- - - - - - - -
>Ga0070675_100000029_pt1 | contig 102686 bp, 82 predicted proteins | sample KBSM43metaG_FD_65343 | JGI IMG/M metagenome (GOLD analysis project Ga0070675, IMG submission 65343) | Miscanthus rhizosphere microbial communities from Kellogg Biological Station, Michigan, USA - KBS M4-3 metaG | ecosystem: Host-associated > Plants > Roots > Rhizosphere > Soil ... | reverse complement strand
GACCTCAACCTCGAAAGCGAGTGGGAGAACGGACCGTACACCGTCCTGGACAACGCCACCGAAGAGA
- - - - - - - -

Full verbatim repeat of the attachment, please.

>Ga0070675_100000029_pt1 | contig 102686 bp, 82 predicted proteins | sample KBSM43metaG_FD_65343 | JGI IMG/M metagenome (GOLD analysis project Ga0070675, IMG submission 65343) | Miscanthus rhizosphere microbial communities from Kellogg Biological Station, Michigan, USA - KBS M4-3 metaG | ecosystem: Host-associated > Plants > Roots > Rhizosphere > Soil ... | reverse complement strand
GACCTCAACCTCGAAAGCGAGTGGGAGAACGGACCGTACACCGTCCTGGACAACGCCACCGAAGAGA